Darcus Howe finds violence in Tobago

In Scarborough, the capital of Tobago, I attend a sad ritual some 400 years old

I am at present in Tobago, a small island and a rural society that has changed little from the African villages of the past. And every now and then, such societies receive a short, sharp shock from our globalised world. Tobago has just had such a shock.

Tobago is the birthplace of Dwight Yorke, now the shining star of Blackburn Rovers. He has kept his innocence, along with a handful of fellow professional footballers from this island and from the sister isle of Trinidad, where oil pumps and natural gas have lifted the economy straight into line with global society.

The young Dwight Yorkes are plucked out to play in Europe, Brazil and China. They are handsomely paid and given elegant living quarters. They return to simple village life at the end of the season.

I was last here in March and my friend Roachie, who runs a local bar, came to pick me up at a mutual friend's on my way to the airport.

Roachie is a kind man. We chatted of the talent now pouring out of this island of 50,000 people. He told of his son Rawlston, a childhood friend of Yorke's, who attended the same school and is also a talented footballer.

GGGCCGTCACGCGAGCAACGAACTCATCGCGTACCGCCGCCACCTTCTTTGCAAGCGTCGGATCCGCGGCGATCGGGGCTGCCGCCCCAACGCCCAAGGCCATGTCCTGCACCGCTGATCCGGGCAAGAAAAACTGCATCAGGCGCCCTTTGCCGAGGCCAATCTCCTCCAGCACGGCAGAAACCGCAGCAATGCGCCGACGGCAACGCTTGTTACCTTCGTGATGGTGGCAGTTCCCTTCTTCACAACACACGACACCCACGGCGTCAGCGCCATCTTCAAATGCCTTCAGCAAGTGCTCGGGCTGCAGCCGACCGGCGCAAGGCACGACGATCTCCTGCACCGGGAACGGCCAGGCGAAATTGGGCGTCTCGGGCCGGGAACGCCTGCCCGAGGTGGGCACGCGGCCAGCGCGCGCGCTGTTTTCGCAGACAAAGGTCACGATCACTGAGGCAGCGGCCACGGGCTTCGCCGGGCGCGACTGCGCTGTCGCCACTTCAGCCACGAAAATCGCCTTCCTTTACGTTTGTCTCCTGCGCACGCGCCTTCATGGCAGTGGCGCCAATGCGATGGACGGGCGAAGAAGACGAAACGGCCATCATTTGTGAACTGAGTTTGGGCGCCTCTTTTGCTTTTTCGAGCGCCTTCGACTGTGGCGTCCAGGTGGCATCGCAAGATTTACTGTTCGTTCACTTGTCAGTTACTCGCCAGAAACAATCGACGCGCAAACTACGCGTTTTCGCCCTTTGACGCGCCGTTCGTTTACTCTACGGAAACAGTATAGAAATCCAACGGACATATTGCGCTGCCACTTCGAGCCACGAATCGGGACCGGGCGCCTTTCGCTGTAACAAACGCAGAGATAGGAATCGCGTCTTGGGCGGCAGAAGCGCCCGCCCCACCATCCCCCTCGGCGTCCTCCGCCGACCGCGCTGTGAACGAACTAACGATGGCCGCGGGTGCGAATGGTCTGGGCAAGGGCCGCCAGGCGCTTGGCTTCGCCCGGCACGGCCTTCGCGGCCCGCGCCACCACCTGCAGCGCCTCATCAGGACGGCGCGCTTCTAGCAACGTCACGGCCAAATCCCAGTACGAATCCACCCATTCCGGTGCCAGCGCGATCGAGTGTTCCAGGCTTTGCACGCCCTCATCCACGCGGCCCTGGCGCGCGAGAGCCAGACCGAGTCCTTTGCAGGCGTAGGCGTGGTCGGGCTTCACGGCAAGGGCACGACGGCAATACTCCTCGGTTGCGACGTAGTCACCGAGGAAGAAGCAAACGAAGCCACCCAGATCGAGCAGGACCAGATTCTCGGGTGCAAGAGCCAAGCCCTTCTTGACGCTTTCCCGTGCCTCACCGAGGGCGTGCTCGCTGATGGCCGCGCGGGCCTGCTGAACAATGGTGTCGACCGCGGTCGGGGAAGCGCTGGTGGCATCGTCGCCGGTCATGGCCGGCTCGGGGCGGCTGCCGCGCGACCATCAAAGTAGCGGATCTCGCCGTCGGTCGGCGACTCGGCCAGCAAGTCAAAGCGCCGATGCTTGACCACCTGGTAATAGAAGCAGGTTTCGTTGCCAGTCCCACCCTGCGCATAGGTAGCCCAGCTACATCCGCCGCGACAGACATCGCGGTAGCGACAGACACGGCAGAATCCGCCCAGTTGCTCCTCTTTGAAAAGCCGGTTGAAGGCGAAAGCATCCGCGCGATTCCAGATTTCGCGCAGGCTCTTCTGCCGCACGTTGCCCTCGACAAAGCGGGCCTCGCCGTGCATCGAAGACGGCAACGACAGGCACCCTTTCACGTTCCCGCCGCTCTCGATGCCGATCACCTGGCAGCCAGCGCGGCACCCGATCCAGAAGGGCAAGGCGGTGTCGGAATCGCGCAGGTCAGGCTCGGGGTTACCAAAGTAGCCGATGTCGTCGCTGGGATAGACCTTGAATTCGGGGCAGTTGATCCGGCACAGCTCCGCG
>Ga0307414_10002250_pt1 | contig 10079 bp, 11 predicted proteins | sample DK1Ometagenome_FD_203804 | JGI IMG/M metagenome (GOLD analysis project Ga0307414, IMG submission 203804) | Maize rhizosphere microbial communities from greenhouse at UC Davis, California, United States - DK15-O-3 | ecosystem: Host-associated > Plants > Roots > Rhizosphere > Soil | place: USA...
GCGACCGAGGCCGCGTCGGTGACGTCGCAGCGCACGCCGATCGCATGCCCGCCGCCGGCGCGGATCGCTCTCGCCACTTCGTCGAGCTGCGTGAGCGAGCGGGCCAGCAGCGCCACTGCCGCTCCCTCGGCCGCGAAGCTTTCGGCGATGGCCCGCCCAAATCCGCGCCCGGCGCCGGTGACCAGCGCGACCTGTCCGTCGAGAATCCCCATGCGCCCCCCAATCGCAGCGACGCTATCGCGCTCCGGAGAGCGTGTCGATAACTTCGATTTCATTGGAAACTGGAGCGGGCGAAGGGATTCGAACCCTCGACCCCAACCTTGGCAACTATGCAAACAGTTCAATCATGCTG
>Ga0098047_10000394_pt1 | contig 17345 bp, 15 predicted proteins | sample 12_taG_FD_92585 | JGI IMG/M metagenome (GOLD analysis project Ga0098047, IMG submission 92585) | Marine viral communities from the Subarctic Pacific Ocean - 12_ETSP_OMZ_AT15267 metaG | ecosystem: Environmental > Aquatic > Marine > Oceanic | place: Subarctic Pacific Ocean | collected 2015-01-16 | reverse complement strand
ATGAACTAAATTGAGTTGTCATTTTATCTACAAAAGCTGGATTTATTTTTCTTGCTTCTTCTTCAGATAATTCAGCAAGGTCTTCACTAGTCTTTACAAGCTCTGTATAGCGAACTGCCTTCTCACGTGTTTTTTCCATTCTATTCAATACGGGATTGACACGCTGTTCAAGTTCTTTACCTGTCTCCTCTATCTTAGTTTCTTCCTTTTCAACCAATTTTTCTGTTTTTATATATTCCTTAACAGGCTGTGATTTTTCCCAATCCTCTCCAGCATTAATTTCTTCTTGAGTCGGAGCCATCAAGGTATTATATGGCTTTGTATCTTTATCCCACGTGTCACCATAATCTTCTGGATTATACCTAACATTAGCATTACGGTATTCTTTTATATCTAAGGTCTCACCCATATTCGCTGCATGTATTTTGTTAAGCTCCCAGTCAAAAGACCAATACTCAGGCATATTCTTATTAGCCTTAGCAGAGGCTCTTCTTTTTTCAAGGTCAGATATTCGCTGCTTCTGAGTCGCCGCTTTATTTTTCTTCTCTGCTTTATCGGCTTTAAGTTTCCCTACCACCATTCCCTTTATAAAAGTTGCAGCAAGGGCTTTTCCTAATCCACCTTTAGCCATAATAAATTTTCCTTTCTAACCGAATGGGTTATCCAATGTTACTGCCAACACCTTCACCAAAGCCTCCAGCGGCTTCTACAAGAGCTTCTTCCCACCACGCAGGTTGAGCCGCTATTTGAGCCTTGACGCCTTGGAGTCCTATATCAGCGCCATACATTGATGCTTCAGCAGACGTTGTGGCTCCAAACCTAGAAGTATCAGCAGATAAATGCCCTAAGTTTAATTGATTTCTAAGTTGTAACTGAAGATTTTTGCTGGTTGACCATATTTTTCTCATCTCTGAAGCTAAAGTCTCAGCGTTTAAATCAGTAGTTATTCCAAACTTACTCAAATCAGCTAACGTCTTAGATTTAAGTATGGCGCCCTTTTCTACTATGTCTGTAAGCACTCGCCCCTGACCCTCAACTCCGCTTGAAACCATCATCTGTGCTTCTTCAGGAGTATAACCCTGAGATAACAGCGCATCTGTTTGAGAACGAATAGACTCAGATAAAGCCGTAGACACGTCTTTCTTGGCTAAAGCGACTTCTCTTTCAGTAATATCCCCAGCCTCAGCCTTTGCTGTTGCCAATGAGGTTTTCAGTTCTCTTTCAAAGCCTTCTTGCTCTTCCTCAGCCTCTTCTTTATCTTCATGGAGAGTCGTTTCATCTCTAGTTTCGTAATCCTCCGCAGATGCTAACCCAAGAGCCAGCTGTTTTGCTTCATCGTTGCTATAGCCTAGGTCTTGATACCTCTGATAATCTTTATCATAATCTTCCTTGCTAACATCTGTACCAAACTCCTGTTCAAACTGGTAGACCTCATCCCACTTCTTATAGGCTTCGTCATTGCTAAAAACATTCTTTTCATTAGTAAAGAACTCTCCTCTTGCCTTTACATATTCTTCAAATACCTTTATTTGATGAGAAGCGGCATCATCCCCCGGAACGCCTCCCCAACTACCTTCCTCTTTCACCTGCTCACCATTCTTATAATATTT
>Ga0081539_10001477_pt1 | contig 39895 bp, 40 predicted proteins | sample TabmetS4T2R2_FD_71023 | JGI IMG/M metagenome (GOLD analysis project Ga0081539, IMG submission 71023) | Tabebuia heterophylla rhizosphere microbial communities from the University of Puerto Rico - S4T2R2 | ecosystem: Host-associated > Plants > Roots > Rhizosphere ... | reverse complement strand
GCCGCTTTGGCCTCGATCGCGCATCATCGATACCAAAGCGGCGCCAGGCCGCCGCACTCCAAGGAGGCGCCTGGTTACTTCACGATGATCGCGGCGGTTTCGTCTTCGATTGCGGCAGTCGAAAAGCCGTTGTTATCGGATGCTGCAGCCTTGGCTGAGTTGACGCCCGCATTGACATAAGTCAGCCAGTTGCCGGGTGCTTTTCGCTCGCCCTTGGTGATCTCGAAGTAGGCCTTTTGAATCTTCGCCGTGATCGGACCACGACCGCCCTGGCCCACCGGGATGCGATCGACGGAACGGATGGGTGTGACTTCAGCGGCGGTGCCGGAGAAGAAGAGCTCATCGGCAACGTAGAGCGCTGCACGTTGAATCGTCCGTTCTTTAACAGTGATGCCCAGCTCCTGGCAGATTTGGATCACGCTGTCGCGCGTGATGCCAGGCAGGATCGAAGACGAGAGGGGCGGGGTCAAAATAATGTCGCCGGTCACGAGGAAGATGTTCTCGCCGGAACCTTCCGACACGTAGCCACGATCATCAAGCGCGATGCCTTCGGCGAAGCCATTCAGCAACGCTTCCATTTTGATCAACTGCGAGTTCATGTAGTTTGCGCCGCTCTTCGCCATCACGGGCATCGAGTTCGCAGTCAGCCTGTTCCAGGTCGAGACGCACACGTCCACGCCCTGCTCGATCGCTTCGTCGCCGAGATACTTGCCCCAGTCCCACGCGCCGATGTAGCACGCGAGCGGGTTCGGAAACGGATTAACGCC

I landed here a few days ago for a winter holiday, and contacted Roachie at once. His son was dead. He had returned from China to his well-appointed flat in the east of Trinidad before heading to Tobago for his birthday and the Christmas holiday.

But news of his riches had spread and attracted jealous eyes. Voices called at his door: "Rawlston! Rawlston!" And the young man appeared.

His last words were: "Take everything." The bandits blasted him through the chest.

The young of Tobago bore Rawlston's lifeless body through the capital, Scarborough, in a ritual some 400 years old. African drums of war and chants of revenge commanded silence. Then he was driven out to the village where he was born, to the football pitch where he kicked his first ball, then through every single street where he walked as a child, past every house where he had lived, and the drums insisted that a life was lost worthlessly. I could not, would not, take my eyes off Roachie.

The clash between the old world and the new had captured the life of its first victim in Tobago. I was there.

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